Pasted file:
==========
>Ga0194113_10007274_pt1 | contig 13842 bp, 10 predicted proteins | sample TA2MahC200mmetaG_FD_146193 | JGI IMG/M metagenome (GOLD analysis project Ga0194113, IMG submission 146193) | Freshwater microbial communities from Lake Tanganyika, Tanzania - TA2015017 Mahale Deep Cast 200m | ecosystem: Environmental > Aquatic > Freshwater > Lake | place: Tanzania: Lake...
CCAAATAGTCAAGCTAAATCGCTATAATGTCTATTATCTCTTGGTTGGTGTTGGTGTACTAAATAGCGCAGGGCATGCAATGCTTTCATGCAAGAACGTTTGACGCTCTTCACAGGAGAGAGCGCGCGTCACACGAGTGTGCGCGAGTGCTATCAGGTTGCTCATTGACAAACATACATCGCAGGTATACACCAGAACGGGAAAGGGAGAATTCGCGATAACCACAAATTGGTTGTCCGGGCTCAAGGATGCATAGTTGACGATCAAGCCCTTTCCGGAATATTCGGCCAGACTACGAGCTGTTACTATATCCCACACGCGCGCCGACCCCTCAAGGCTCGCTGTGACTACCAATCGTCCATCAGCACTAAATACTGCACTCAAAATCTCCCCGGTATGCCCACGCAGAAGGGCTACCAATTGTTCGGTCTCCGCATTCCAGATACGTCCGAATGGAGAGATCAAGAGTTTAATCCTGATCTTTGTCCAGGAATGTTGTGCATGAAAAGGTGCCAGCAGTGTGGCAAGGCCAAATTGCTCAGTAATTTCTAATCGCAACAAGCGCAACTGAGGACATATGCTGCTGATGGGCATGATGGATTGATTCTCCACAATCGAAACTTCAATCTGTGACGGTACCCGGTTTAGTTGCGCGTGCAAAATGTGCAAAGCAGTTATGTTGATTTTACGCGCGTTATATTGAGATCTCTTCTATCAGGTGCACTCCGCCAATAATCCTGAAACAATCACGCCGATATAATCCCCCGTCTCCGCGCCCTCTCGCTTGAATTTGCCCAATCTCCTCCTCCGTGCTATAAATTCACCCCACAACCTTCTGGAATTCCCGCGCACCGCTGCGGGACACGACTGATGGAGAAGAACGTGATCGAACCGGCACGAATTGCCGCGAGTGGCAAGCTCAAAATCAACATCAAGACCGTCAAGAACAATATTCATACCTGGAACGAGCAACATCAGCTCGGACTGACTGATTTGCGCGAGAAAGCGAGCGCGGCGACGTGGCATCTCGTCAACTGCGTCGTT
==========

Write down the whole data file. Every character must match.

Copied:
>Ga0194113_10007274_pt1 | contig 13842 bp, 10 predicted proteins | sample TA2MahC200mmetaG_FD_146193 | JGI IMG/M metagenome (GOLD analysis project Ga0194113, IMG submission 146193) | Freshwater microbial communities from Lake Tanganyika, Tanzania - TA2015017 Mahale Deep Cast 200m | ecosystem: Environmental > Aquatic > Freshwater > Lake | place: Tanzania: Lake...
CCAAATAGTCAAGCTAAATCGCTATAATGTCTATTATCTCTTGGTTGGTGTTGGTGTACTAAATAGCGCAGGGCATGCAATGCTTTCATGCAAGAACGTTTGACGCTCTTCACAGGAGAGAGCGCGCGTCACACGAGTGTGCGCGAGTGCTATCAGGTTGCTCATTGACAAACATACATCGCAGGTATACACCAGAACGGGAAAGGGAGAATTCGCGATAACCACAAATTGGTTGTCCGGGCTCAAGGATGCATAGTTGACGATCAAGCCCTTTCCGGAATATTCGGCCAGACTACGAGCTGTTACTATATCCCACACGCGCGCCGACCCCTCAAGGCTCGCTGTGACTACCAATCGTCCATCAGCACTAAATACTGCACTCAAAATCTCCCCGGTATGCCCACGCAGAAGGGCTACCAATTGTTCGGTCTCCGCATTCCAGATACGTCCGAATGGAGAGATCAAGAGTTTAATCCTGATCTTTGTCCAGGAATGTTGTGCATGAAAAGGTGCCAGCAGTGTGGCAAGGCCAAATTGCTCAGTAATTTCTAATCGCAACAAGCGCAACTGAGGACATATGCTGCTGATGGGCATGATGGATTGATTCTCCACAATCGAAACTTCAATCTGTGACGGTACCCGGTTTAGTTGCGCGTGCAAAATGTGCAAAGCAGTTATGTTGATTTTACGCGCGTTATATTGAGATCTCTTCTATCAGGTGCACTCCGCCAATAATCCTGAAACAATCACGCCGATATAATCCCCCGTCTCCGCGCCCTCTCGCTTGAATTTGCCCAATCTCCTCCTCCGTGCTATAAATTCACCCCACAACCTTCTGGAATTCCCGCGCACCGCTGCGGGACACGACTGATGGAGAAGAACGTGATCGAACCGGCACGAATTGCCGCGAGTGGCAAGCTCAAAATCAACATCAAGACCGTCAAGAACAATATTCATACCTGGAACGAGCAACATCAGCTCGGACTGACTGATTTGCGCGAGAAAGCGAGCGCGGCGACGTGGCATCTCGTCAACTGCGTCGTT